PORTLAND, Ore. — For 87 years, a statue of Harvey Scott stood at the top of Mt. Tabor facing south, his arm outstretched pointing toward Portland.
Sometime overnight Monday into Tuesday, the statue of Harvey Scott was torn down and destroyed by a person or persons. His arm was broken off, found a few yards away. Park rangers said the arm weighed over 100 pounds and took two people to carry it to a truck nearby.
Scott was a well-known figure in Portland's early history. He was a longtime editor and part-time owner of The Oregonian newspaper. According to the Oregon Historical Society's website, Scott was a vocal conservative, using the large audience of the paper to voice his opposition to "many of the social reforms of his time including free high schools, state supported schools of higher education, prohibition, woman's suffrage, organized labor, and Oregon's system of direct primary, initiative, referendum, and recall."
"Harvey's positions back then were often probably more conservative than many people. He was not a supporter for many years of women's suffrage, of giving women the right to vote," said Kerry Tymchuk, executive director of the Oregon Historical Society.
Scott's views about a woman's right to vote differed greatly from his own sister, Abigail Scott Duniway, a champion for women's rights in Oregon. She was Oregon's version of Susan B. Anthony.
"(Duniway) spent most her life fighting to give women the right to vote here in Oregon. Harvey, The Oregonian would famously editorialize many times against giving women the right to vote," Tymchuk said.
On Tuesday morning, many were seeing the torn down statue for the first time, some with little love lost for Scott.
"We've lived in the neighborhood for 20 years and always pondered why his statue was here," said Lara DiLiberti. "He's a sexist old white dude who doesn't represent the values of Portland and so I am not sorry that the statue's down."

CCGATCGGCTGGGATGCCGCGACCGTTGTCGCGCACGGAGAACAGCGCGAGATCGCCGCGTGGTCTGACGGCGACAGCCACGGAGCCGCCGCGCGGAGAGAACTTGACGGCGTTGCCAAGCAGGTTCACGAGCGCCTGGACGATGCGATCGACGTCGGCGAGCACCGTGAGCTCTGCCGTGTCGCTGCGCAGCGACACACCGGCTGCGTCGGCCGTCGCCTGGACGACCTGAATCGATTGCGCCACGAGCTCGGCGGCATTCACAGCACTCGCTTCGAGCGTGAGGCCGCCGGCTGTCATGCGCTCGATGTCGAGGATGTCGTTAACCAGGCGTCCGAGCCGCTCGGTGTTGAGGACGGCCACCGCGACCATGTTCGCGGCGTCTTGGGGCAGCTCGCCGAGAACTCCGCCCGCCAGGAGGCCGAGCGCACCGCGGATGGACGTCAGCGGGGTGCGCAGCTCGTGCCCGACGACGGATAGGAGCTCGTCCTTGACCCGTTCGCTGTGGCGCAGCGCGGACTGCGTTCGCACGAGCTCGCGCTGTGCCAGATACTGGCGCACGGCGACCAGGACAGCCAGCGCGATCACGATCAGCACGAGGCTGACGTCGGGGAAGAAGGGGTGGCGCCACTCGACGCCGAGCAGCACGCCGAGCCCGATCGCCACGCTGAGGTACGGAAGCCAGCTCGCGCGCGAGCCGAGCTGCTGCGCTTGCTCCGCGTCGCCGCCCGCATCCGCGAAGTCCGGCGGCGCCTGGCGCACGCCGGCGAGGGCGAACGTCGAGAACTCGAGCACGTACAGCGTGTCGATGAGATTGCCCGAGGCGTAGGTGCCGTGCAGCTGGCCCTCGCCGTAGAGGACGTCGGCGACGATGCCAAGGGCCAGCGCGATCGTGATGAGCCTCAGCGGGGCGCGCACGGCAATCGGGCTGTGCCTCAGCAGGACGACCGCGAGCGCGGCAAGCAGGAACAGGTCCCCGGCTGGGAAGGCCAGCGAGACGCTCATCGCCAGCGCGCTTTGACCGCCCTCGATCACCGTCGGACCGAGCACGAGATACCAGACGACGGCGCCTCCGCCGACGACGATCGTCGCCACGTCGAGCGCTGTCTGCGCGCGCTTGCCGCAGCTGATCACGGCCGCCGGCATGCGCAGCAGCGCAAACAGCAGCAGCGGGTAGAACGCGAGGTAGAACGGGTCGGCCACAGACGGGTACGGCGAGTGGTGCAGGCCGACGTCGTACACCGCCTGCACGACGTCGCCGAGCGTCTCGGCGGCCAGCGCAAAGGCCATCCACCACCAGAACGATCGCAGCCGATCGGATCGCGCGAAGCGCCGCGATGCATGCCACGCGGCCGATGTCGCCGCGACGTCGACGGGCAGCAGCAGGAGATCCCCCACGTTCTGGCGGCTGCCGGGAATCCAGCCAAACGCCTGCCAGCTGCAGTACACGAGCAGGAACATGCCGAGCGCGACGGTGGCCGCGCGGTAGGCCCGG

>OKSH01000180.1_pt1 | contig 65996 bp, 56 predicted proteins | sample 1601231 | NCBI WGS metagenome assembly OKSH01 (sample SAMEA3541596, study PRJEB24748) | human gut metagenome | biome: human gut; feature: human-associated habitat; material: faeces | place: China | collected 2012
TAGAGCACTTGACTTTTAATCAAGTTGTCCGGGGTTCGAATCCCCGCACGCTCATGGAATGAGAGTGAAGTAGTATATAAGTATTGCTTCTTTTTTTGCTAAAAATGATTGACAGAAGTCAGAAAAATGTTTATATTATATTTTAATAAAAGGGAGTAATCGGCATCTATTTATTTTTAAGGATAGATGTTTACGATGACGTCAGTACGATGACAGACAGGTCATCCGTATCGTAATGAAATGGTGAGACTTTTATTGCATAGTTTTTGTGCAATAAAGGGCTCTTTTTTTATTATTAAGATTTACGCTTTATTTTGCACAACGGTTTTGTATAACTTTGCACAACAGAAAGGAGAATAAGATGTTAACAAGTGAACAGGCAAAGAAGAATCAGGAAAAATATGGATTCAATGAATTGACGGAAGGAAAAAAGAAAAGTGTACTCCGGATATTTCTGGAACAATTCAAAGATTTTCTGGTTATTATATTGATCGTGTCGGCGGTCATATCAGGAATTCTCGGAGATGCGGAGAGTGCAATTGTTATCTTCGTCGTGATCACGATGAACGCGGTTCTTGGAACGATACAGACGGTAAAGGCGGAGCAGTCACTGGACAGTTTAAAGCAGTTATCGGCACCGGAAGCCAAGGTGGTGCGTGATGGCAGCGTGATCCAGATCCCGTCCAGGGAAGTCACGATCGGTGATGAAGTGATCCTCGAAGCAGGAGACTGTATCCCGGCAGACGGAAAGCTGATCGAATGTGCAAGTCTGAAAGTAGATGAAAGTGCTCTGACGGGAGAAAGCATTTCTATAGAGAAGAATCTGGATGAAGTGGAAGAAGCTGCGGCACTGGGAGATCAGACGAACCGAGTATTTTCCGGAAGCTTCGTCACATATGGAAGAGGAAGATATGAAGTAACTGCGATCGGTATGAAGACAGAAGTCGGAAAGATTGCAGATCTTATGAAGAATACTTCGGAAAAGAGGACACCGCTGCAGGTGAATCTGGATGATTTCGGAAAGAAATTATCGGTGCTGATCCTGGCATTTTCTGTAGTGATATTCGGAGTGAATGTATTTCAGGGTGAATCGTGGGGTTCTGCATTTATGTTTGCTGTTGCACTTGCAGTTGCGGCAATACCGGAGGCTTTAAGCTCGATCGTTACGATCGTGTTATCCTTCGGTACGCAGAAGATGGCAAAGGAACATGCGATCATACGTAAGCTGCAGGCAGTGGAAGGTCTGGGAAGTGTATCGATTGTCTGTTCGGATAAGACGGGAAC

Since June, vandals have torn down five statues in Portland. George Washington and Thomas Jefferson's statues were the first to go in June, then in October, Abraham Lincoln and Theodore Roosevelt were torn down.
"I agree there are some statues that probably need to be reconsidered and statues that we should see if they're sending an appropriate message," park visitor Wendy Hillman said. "But vandalism taking them down makes me really uncomfortable because it doesn't feel like it's representing everybody's ideals or thoughts."
The City of Portland owns the statue and It is maintained by the Regional Arts & Culture Council (RACC). Scott's statue will be removed and stored, but what will happen to it, or possibly replace it, is unknown at this time, a park's spokesperson said.
"My son and I have had that conversation," Hillman said, "He feels Harvey Scott should be replaced by Abigail. I don't disagree with that."
Around the Portland area, you can find a couple other references that bear Scott's name. Mt. Scott in Happy Valley is named after him as well as Scott Elementary in Northeast Portland. The state of Oregon lists Scott as a notable Oregonian on the Secretary of State's website.